Tuesday, March 13, 2007

Charles Ridgway's Wonderful World

Disney pundits across the web seem to be in complete agreement with their praises of Charles Ridgway’s wonderful new book, Spinning Disney’s World: Memories of a Magic Kingdom Press Agent. I as well would like to voice my very, very enthusiast endorsement of this must-read tome for any Disney fan.

An unquestionable Disney Legend with a window on Walt Disney World’s Main Street USA (Ridgway Public Relations - Charles Ridgway Press Agent), Charlie is a forty year veteran of the Walt Disney Company and has literally worked in some capacity for every Disney theme park around the world. He covered the opening of Disneyland in 1955 as a local newspaper reporter, and most recently worked as a consultant to help prepare for the debut of Hong Kong Disneyland. In the time between, he has amassed an amazing collection of stories and anecdotes that fill the pages of Spinning Disney’s World.

Reading Charlie’s stories is akin to spending an evening or two with an old friend. His prose is friendly and conversational, and it feels like you reach the end of the 200+ pages all too quickly. What is exceptional about the book is that Charlie was either present or on the periphery of just about every major development at both Disneyland and Disney World over the course of the last half century.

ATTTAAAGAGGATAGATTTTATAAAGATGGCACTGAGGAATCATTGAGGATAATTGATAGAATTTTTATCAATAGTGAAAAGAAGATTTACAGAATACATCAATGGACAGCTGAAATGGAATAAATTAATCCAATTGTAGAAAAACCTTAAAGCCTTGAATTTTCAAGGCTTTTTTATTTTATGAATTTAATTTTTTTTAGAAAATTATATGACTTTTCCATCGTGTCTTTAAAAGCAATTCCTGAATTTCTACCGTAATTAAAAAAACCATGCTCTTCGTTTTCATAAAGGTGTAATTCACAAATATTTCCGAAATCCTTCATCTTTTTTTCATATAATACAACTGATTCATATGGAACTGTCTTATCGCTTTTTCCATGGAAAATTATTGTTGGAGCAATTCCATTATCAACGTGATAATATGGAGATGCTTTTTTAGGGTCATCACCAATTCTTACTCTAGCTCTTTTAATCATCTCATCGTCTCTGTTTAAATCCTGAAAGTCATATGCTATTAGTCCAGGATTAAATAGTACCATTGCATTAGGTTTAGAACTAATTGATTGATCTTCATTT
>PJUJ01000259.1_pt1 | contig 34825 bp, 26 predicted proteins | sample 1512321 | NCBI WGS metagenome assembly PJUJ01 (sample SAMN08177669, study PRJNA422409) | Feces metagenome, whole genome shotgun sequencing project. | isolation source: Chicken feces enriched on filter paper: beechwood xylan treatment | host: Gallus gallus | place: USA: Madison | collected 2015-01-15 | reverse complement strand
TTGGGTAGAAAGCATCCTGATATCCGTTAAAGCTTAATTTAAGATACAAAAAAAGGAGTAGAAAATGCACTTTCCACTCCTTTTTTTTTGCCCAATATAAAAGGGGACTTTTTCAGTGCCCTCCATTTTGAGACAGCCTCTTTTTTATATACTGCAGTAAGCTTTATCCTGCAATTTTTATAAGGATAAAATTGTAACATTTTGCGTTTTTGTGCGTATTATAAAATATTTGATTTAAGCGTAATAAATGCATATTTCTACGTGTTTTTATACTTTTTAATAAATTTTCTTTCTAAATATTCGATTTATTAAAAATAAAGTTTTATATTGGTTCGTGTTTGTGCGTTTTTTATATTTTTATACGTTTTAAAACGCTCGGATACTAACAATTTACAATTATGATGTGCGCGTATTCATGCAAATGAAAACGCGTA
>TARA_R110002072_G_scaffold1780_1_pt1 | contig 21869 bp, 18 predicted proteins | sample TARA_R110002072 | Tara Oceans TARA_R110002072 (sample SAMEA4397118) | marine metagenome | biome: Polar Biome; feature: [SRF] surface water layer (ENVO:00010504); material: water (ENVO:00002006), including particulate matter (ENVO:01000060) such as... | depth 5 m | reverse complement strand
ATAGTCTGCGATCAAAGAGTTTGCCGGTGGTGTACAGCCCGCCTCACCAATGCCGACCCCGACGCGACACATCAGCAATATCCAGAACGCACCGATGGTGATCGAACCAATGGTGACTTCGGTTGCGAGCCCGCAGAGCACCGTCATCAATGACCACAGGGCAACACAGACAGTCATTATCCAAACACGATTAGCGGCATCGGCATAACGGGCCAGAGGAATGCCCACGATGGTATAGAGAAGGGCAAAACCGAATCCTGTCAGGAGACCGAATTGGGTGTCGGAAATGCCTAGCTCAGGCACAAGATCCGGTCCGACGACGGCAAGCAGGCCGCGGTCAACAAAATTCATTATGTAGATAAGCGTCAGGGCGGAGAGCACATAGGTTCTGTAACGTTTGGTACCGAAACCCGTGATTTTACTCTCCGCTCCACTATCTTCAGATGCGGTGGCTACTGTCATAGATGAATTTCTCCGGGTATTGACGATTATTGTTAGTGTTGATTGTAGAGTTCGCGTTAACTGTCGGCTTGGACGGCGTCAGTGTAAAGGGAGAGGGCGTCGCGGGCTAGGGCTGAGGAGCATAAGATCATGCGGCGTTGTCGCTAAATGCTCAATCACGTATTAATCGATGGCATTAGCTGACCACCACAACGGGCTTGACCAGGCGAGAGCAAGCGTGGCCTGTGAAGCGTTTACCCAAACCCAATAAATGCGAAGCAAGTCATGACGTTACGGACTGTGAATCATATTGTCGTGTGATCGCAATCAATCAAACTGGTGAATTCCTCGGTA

A great example of this, and one of my favorite passages, is where Charlie describes the nearly overnight, fly-by-the-seat-of-the-pants design and construction of Mickey’s Birthdayland in 1988 at Walt Disney World. With the majority of WDI resources tied up with the building of Disney-MGM Studios at the time, creating a way to celebrate Mickey’s 60th birthday fell to a new Michael Eisner/Frank Wells-created marketing task force dubbed MATADORS, of which Charlie was a member. The project literally went from conception to completion in a few short months and on a shoestring budget, but ultimately laid the groundwork for Toontown expansions at Disneyland and Disney World.

Equally entertaining is Charlie's own favorite story of training fifty white Peking ducks to follow Donald Duck down Main Street as part of his 50th Birthday parade in 1984.

In a book where the names of Hollywood stars, political figures and international dignitaries are sprinkled heavily throughout, Charlie remains a down-to-earth, genuine and sincere witness to Disney history. It is refreshing to read a book where there are no axes to grind and the author’s sole purpose is to simply share his happy, positive and always interesting life stories with the reader. In a time of contentious debates and Eisner-bashing, Charlie only has kind words and compliments for his former bosses and company associates. He is as gracious as his book is captivating.